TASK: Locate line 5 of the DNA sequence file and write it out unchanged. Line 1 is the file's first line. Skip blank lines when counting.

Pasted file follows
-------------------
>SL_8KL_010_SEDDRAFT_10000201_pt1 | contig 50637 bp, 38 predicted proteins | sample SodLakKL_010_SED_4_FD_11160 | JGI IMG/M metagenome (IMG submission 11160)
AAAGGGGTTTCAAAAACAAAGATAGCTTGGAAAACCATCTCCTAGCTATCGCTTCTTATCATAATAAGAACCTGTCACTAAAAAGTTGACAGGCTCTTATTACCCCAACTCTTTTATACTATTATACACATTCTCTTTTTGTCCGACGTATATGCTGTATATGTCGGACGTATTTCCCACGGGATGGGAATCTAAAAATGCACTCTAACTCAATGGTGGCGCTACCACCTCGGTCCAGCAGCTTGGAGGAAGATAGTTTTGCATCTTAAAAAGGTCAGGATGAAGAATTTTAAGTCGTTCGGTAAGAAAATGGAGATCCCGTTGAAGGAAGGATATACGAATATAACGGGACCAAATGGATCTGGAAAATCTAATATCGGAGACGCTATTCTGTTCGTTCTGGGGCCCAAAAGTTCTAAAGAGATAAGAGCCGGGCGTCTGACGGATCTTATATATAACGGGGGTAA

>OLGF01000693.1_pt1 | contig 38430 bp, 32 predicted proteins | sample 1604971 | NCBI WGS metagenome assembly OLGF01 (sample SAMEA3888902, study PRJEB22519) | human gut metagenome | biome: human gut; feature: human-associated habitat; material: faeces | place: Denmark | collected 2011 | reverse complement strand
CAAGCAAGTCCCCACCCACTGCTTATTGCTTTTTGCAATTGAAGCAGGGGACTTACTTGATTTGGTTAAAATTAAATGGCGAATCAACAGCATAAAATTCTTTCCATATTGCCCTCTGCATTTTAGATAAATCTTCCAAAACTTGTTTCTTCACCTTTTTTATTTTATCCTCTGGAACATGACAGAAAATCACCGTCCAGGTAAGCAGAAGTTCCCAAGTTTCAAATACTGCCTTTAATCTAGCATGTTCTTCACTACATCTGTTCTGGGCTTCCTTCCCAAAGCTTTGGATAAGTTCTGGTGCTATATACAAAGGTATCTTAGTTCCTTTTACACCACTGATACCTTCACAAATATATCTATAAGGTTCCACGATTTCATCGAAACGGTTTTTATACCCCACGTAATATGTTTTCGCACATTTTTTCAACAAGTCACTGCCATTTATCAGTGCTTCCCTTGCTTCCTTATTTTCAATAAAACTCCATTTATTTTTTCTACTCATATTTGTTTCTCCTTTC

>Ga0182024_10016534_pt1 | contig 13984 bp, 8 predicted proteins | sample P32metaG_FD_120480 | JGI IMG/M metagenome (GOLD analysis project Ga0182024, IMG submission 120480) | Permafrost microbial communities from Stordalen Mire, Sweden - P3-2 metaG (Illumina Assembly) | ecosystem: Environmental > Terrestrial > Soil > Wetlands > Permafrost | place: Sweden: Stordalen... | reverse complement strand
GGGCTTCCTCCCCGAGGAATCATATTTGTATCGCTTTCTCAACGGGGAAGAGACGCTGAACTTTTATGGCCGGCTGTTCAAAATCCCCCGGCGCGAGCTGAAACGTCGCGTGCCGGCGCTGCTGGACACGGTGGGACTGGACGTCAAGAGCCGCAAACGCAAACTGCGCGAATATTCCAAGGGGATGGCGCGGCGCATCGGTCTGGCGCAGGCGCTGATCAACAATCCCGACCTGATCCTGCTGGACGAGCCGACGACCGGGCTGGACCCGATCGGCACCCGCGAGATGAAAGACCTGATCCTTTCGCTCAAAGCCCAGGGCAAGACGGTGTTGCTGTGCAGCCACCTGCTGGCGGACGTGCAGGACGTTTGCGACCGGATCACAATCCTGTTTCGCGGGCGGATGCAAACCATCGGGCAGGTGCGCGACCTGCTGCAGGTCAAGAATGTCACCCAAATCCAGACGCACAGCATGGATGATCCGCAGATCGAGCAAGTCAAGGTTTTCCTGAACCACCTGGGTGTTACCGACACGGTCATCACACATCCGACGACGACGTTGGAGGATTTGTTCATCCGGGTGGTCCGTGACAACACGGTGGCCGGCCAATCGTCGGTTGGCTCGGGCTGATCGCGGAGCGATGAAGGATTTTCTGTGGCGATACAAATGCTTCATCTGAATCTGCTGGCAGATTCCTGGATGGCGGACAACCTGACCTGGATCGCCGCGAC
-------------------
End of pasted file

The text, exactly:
>Ga0182024_10016534_pt1 | contig 13984 bp, 8 predicted proteins | sample P32metaG_FD_120480 | JGI IMG/M metagenome (GOLD analysis project Ga0182024, IMG submission 120480) | Permafrost microbial communities from Stordalen Mire, Sweden - P3-2 metaG (Illumina Assembly) | ecosystem: Environmental > Terrestrial > Soil > Wetlands > Permafrost | place: Sweden: Stordalen... | reverse complement strand